The cost charged to a candidate initiating a recount depends on the counting method that they request: The cost for retabulation conducted by machine is $600 per county. [Section 26-8-111(A)(2).] The cost for a recount conducted by hand is $600 for the first 3,000 ballots to be counted, and $600 for each additional 6,000 ballots, or fraction thereof, per county. [Section 26-8-111(A)(4).] Requests for both retabulations and hand recounts for statewide offices (all those filed with the State Election Board) must include an additional $300 beyond the amounts listed above. [Section 26-8-111(A)(5).]

It shouldn’t take long to recount 4,671 (more or less) ballots.

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Scripps scraps Tulsa cluster

The E. W. Scripps Company, owner of 33 TV stations and the National Spelling Bee, is getting out of the radio business, starting with its five Tulsa stations, one AM (KFAQ 1170) and four FMs (KBEZ 92.9, KVOO 98.5, KXBL 99.5, KHTT 106.9), which are being dealt to Grffin Communications, owner of two TV stations in Oklahoma City and two in Tulsa, for a reported $12.5 million.

“This transaction is a promising start to the sale of our entire radio station group, which was one of the pillars of our strategy for returning value to shareholders. We expect more announcements soon,” said Adam Symson, CEO of Scripps.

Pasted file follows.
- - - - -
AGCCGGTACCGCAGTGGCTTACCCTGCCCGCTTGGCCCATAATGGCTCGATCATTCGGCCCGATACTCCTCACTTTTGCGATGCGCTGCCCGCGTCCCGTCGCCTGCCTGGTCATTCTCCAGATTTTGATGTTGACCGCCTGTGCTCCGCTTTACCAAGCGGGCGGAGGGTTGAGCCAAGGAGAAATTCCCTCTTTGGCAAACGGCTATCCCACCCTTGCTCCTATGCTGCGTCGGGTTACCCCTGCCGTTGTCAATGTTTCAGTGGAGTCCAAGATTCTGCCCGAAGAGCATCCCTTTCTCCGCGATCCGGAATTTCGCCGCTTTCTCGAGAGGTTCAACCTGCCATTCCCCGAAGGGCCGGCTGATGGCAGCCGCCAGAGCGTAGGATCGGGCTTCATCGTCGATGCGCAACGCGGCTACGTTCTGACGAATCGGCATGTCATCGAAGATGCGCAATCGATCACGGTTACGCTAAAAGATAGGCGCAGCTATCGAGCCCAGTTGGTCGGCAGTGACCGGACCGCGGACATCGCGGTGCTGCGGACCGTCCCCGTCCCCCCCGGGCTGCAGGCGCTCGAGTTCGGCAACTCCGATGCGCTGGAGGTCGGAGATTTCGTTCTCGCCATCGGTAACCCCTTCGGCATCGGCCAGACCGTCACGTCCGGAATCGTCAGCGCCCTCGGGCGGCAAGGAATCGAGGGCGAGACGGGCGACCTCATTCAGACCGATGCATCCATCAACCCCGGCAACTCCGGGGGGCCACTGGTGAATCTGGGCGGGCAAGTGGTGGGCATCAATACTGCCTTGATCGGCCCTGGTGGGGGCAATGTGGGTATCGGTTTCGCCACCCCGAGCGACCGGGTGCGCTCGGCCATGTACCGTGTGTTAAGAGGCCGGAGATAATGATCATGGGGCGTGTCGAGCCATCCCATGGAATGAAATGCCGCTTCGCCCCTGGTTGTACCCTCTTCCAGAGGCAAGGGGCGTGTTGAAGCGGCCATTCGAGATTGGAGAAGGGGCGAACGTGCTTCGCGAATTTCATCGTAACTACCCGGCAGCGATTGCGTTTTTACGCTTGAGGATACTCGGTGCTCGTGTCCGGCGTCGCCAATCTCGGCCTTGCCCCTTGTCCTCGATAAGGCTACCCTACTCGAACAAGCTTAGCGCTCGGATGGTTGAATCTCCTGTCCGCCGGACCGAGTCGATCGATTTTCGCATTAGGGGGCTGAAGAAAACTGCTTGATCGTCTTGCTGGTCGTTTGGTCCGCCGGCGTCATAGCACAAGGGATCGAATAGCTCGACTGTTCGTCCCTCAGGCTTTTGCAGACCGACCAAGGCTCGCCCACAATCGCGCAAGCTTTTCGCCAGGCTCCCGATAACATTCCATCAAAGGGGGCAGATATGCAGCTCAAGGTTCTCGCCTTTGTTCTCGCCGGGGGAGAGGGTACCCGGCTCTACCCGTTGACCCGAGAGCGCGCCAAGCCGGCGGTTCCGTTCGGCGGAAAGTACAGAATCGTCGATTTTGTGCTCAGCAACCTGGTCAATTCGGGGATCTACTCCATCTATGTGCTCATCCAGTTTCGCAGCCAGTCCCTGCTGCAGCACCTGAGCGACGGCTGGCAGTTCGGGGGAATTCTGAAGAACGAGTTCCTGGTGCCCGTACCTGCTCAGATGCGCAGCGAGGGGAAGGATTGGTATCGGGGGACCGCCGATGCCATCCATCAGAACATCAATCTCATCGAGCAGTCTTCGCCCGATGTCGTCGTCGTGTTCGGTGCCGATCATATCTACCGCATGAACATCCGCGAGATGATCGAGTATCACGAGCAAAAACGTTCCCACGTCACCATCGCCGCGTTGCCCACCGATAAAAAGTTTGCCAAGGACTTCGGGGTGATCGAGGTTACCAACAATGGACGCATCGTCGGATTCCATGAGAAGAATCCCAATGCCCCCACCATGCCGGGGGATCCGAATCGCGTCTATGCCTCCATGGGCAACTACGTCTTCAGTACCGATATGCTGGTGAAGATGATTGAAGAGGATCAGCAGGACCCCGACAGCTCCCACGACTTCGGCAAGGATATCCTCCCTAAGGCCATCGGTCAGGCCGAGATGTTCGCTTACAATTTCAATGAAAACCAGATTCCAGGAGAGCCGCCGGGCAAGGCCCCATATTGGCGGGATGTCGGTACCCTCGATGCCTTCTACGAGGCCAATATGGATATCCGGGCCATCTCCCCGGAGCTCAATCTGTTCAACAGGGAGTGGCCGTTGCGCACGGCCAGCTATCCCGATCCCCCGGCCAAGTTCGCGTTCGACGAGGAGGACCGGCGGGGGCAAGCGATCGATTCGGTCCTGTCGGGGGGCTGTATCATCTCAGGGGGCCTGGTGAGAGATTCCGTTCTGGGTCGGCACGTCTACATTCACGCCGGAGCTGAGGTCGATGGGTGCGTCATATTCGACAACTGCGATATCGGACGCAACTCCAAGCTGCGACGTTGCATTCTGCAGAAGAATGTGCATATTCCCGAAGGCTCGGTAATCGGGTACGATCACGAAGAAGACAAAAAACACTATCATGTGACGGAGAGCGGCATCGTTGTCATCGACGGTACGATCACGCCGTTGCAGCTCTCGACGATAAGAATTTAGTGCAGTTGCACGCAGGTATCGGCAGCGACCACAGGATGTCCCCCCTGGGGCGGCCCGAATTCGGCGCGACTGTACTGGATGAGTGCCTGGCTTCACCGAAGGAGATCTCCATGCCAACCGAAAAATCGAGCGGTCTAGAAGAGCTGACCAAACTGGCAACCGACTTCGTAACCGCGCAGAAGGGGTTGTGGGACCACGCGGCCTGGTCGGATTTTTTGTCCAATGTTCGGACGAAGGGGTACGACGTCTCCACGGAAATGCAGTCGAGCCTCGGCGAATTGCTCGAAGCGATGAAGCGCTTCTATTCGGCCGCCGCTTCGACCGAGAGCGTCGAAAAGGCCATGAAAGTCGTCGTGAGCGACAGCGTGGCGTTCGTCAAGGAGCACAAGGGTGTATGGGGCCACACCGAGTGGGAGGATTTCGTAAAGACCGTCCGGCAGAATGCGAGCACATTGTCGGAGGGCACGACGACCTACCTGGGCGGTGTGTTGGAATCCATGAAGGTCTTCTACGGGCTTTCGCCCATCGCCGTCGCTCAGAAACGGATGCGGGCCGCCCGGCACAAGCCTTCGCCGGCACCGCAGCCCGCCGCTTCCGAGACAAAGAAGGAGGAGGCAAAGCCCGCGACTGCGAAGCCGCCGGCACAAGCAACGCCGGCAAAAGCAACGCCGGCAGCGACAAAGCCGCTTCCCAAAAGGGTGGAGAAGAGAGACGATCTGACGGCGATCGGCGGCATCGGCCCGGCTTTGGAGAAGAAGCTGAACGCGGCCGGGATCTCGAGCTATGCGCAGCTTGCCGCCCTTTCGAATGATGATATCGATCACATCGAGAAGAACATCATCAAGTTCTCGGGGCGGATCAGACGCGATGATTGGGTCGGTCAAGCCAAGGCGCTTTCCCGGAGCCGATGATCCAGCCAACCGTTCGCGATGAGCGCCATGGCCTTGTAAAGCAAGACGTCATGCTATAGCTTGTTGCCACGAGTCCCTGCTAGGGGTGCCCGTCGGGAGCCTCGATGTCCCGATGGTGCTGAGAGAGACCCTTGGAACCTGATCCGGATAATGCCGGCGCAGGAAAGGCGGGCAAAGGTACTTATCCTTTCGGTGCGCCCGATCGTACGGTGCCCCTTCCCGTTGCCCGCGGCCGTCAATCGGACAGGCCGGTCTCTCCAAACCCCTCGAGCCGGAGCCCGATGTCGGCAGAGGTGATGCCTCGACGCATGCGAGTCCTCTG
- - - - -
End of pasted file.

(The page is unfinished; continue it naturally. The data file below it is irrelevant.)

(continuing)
Griffin’s television division owns KWTV (9) and KSBI (52) in Oklahoma City, and KOTV (6) and KQCW (19) in Tulsa. Scripps will retain its Tulsa TV station, KJRH (2), named for longtime Scripps Broadcasting chairman Jack R. Howard.

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Where security costs less

The Scott Pruitt stories just keep getting weirder:

Even before his Senate confirmation, former Oklahoma Attorney General Scott Pruitt mulled running the EPA at least part-time from his hometown of Tulsa, seeking office space there, emails show.

Pruitt ultimately dropped that plan, the EPA told members of Congress in a letter dated June 19.

“Although the EPA staff did explore whether office space was available in Tulsa, this possibility was ultimately abandoned,” Troy Lyons, associate EPA administrator, said in a letter to members of the House of Representatives Committee on Science, Space and Technology.

House Democrats were unsurprisingly not keen on this idea:

“Establishing a new EPA office in Tulsa may be personally convenient for you, but it seems ethically questionable, professionally unnecessary, and financially unjustified,” House Democrats wrote in a letter to Pruitt in May.

And the agency itself, it appears, had some qualms:

“‘gifted’ or ‘donated’ space could be an optics issue. We can investigate other Federal agencies with office space in Tulsa, or even Congressional space in Tulsa, such as Sen. Inhofe’s district office, but I didn’t want to wave that flag yet. Again, optics. But let me know,” [an] EPA staffer wrote.

Another issue was that the EPA did not want the cost of the new office space to show up as a line item in a congressional bill.

Now there’s the bureaucracy we know and love.

Actually, I like the idea of decentralizing the government generally, but I concede that it would complicate Congressional oversight, in the event that Congress actually wants to oversee anything.

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Dashed nuisance